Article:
The life of a farmer is hardly mundane. There is constant work, little time off, and yet the seemingly homebody, non-lucrative career choice certainly isn’t short on hustle and bustle. As someone who is by no means a farmer, more a macro-gardener who tries to make some extra income from our one-acre excess, I am doubly impressed with Lynda Hopkins’ The Wisdom of the Radish. Her ability to balance life’s components makes her head first dive into the hardships of organic farming particularly triumphant especially since she has written a book to prove it.
Like any good story, this one begins with a love affair. A young, idealistic couple fresh out of grad school fall in love. They travel, dream, and come up with a wild vision for getting their hands dirty in a meaningful way: they move back to the boy’s hometown of Healdsburg, California and start a small farm. So begins Foggy River Farm and the real work that ensues.
The Wisdom of the Radish may seem like another utopian Northern California tale of happy harvests and sparkling sunshine, but in fact, Lynda Hopkins’ earnest, genuine writing tells a story of struggle. Yes, the two farmers are in a rare position of privilege (Emmet’s dad let them live and farm on part of his vineyard), and yes, they have been taught to value theoretical and actual possibilities for change in our broken food system. But the way in which Hopkins captures their learning curve, fully re-counting failure after failure, resentments and bitterness, speaks to the truth of strenuous labor and the commitment one must secure toward a challenging mission.
This book is also not just a personal story. The recounted experience is backed by thorough research, financial and historic data, and social commentary. Hopkins received a BA in creative writing and an MS in environmental science. She delivers her personal narrative with an amazing blend of research, journalist savvy, tender integrity, and humor.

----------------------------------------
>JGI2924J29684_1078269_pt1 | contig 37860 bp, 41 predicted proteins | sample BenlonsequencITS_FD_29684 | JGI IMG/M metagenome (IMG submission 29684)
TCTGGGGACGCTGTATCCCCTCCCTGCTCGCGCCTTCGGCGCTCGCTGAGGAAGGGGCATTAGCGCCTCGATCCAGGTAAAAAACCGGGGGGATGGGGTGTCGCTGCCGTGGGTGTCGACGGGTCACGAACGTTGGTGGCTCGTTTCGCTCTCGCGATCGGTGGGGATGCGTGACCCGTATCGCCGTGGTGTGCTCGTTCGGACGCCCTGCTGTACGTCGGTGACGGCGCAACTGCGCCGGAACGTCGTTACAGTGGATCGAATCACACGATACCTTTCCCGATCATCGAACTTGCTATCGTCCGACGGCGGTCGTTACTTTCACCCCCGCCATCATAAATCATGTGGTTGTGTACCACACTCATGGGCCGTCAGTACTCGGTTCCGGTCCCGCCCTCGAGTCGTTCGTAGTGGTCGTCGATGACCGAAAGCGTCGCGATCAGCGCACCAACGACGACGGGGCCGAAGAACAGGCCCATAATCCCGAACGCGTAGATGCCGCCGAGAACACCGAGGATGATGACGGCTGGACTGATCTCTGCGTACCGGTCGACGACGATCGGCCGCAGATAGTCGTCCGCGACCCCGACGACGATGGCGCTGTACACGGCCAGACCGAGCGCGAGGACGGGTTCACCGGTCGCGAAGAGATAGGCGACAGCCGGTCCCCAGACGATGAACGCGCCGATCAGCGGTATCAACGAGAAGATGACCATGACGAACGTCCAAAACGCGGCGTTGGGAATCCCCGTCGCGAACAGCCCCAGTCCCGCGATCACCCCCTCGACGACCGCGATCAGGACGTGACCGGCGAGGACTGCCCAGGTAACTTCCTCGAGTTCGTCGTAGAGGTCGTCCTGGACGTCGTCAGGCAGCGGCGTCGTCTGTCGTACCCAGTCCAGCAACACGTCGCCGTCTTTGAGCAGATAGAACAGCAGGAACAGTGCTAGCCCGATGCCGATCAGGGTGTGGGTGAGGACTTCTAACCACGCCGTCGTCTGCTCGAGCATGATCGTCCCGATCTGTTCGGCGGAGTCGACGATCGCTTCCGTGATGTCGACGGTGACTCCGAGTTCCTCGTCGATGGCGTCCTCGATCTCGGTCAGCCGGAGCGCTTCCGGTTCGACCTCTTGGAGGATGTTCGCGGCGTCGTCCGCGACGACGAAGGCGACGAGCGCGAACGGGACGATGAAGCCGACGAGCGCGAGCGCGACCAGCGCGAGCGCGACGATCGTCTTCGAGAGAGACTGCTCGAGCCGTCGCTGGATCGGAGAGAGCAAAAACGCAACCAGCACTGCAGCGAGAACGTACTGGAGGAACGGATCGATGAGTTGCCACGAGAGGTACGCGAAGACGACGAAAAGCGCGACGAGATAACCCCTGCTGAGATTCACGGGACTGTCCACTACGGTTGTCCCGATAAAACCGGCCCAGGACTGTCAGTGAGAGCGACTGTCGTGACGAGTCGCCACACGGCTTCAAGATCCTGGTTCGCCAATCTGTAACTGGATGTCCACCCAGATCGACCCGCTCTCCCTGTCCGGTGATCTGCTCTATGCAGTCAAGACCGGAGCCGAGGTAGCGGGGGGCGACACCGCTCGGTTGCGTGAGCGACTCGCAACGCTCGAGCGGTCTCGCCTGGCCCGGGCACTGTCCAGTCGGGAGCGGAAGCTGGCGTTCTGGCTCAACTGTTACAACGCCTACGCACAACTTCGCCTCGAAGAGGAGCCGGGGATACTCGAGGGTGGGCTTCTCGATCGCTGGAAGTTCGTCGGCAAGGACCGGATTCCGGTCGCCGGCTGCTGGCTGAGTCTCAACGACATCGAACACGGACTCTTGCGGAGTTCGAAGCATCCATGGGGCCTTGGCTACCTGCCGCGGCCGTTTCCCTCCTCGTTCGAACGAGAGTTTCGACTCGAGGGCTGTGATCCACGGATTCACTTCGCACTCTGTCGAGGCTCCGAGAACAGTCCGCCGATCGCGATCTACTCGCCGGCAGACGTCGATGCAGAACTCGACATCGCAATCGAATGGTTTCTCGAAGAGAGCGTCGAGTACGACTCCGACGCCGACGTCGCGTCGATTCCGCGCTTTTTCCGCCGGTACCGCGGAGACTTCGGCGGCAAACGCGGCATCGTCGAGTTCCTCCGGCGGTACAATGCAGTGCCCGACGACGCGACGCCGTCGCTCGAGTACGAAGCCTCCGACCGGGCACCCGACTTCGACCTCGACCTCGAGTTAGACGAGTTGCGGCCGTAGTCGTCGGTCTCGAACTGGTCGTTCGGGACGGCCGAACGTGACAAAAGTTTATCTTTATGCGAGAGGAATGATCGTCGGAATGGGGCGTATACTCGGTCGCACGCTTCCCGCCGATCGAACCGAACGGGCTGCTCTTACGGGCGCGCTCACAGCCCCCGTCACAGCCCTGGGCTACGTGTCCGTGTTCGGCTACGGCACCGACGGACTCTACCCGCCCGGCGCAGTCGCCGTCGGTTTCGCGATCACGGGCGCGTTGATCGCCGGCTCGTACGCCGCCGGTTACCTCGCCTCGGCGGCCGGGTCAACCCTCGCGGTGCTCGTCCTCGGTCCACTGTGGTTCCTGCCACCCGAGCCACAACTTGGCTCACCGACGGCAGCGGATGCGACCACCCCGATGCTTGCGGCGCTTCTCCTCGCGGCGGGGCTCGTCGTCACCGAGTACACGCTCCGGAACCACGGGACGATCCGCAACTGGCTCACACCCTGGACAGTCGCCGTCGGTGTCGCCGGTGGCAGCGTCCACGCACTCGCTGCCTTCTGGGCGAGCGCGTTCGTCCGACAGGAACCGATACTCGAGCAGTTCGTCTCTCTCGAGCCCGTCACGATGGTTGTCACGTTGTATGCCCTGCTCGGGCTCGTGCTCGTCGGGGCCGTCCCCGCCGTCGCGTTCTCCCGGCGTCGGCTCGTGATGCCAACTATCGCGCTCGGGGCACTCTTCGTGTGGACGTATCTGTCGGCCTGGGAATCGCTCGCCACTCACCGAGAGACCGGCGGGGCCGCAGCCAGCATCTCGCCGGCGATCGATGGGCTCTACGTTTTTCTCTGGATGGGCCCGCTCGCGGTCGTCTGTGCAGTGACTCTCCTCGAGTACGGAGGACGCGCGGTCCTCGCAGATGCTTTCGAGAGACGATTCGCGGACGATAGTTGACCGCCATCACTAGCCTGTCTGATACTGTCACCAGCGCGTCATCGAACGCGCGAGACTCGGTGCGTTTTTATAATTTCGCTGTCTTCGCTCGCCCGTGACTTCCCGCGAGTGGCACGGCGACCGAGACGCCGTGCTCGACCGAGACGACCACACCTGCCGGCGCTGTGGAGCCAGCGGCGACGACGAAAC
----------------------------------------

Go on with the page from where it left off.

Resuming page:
At times, her graphic descriptions can be jarring. In writing about chicken slaughter, Hopkins skillfully reminded me why I don’t care to eat meat. Maybe the power of this section stems from her affinity for science or her argument for getting face-to-face with your food choices. As Hopkins was vegan up until raising her own chickens, she raises a solid point for debate and offers insight on many more in Radish: our current food valuation system, social accessibility, “organic” pesticide use, to name a few.
Ultimately, a reader who has dug into her own backyard garden and has uncovered some of the many challenges that come with farming, will find this book intriguing for its truthful portrayal of real life. But just because I can relate to the idiocy of massive labor output for little return (see “corn drying project”), I enjoyed The Widsom of the Radish for its personal evolution and solid evidence for why we all should keep fighting for the things that matter to us.